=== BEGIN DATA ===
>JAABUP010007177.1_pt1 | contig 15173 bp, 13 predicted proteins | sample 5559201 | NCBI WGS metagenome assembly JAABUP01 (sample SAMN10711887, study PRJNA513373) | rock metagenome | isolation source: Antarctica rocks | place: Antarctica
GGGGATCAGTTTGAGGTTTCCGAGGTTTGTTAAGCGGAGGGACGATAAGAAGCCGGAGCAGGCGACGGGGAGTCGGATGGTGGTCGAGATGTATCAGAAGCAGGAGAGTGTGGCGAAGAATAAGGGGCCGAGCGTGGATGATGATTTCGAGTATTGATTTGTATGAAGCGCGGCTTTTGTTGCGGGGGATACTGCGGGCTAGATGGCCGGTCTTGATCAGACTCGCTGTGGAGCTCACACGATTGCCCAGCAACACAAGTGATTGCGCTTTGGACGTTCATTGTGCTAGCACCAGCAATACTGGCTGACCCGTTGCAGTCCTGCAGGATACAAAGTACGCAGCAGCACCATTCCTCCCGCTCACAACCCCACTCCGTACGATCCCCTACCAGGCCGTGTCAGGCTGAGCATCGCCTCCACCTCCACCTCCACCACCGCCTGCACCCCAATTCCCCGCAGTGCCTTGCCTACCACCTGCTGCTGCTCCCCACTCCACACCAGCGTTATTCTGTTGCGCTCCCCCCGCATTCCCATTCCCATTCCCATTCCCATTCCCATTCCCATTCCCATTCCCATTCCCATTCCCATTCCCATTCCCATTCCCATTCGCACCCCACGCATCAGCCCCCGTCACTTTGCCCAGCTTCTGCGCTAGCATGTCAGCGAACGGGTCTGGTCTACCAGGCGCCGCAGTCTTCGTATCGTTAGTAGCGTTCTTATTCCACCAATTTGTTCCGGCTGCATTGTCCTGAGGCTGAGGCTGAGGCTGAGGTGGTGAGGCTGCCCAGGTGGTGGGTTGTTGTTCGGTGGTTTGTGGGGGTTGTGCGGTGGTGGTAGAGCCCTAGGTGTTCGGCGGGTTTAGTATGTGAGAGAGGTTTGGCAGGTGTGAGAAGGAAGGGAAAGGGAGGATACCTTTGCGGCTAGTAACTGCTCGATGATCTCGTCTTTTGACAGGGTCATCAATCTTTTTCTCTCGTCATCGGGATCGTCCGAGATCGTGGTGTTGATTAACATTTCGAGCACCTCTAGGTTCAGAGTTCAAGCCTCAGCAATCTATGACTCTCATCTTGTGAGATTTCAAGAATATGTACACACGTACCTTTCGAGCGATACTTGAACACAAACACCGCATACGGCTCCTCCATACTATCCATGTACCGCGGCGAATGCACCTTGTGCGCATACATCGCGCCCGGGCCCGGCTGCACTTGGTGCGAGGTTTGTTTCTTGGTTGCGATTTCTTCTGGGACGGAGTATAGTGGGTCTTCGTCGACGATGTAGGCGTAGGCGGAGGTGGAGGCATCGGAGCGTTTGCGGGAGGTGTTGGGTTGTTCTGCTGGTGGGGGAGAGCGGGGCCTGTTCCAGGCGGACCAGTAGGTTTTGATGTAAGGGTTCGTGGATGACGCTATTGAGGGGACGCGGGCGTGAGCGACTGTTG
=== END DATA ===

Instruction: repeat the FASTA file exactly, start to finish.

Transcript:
>JAABUP010007177.1_pt1 | contig 15173 bp, 13 predicted proteins | sample 5559201 | NCBI WGS metagenome assembly JAABUP01 (sample SAMN10711887, study PRJNA513373) | rock metagenome | isolation source: Antarctica rocks | place: Antarctica
GGGGATCAGTTTGAGGTTTCCGAGGTTTGTTAAGCGGAGGGACGATAAGAAGCCGGAGCAGGCGACGGGGAGTCGGATGGTGGTCGAGATGTATCAGAAGCAGGAGAGTGTGGCGAAGAATAAGGGGCCGAGCGTGGATGATGATTTCGAGTATTGATTTGTATGAAGCGCGGCTTTTGTTGCGGGGGATACTGCGGGCTAGATGGCCGGTCTTGATCAGACTCGCTGTGGAGCTCACACGATTGCCCAGCAACACAAGTGATTGCGCTTTGGACGTTCATTGTGCTAGCACCAGCAATACTGGCTGACCCGTTGCAGTCCTGCAGGATACAAAGTACGCAGCAGCACCATTCCTCCCGCTCACAACCCCACTCCGTACGATCCCCTACCAGGCCGTGTCAGGCTGAGCATCGCCTCCACCTCCACCTCCACCACCGCCTGCACCCCAATTCCCCGCAGTGCCTTGCCTACCACCTGCTGCTGCTCCCCACTCCACACCAGCGTTATTCTGTTGCGCTCCCCCCGCATTCCCATTCCCATTCCCATTCCCATTCCCATTCCCATTCCCATTCCCATTCCCATTCCCATTCCCATTCCCATTCCCATTCGCACCCCACGCATCAGCCCCCGTCACTTTGCCCAGCTTCTGCGCTAGCATGTCAGCGAACGGGTCTGGTCTACCAGGCGCCGCAGTCTTCGTATCGTTAGTAGCGTTCTTATTCCACCAATTTGTTCCGGCTGCATTGTCCTGAGGCTGAGGCTGAGGCTGAGGTGGTGAGGCTGCCCAGGTGGTGGGTTGTTGTTCGGTGGTTTGTGGGGGTTGTGCGGTGGTGGTAGAGCCCTAGGTGTTCGGCGGGTTTAGTATGTGAGAGAGGTTTGGCAGGTGTGAGAAGGAAGGGAAAGGGAGGATACCTTTGCGGCTAGTAACTGCTCGATGATCTCGTCTTTTGACAGGGTCATCAATCTTTTTCTCTCGTCATCGGGATCGTCCGAGATCGTGGTGTTGATTAACATTTCGAGCACCTCTAGGTTCAGAGTTCAAGCCTCAGCAATCTATGACTCTCATCTTGTGAGATTTCAAGAATATGTACACACGTACCTTTCGAGCGATACTTGAACACAAACACCGCATACGGCTCCTCCATACTATCCATGTACCGCGGCGAATGCACCTTGTGCGCATACATCGCGCCCGGGCCCGGCTGCACTTGGTGCGAGGTTTGTTTCTTGGTTGCGATTTCTTCTGGGACGGAGTATAGTGGGTCTTCGTCGACGATGTAGGCGTAGGCGGAGGTGGAGGCATCGGAGCGTTTGCGGGAGGTGTTGGGTTGTTCTGCTGGTGGGGGAGAGCGGGGCCTGTTCCAGGCGGACCAGTAGGTTTTGATGTAAGGGTTCGTGGATGACGCTATTGAGGGGACGCGGGCGTGAGCGACTGTTG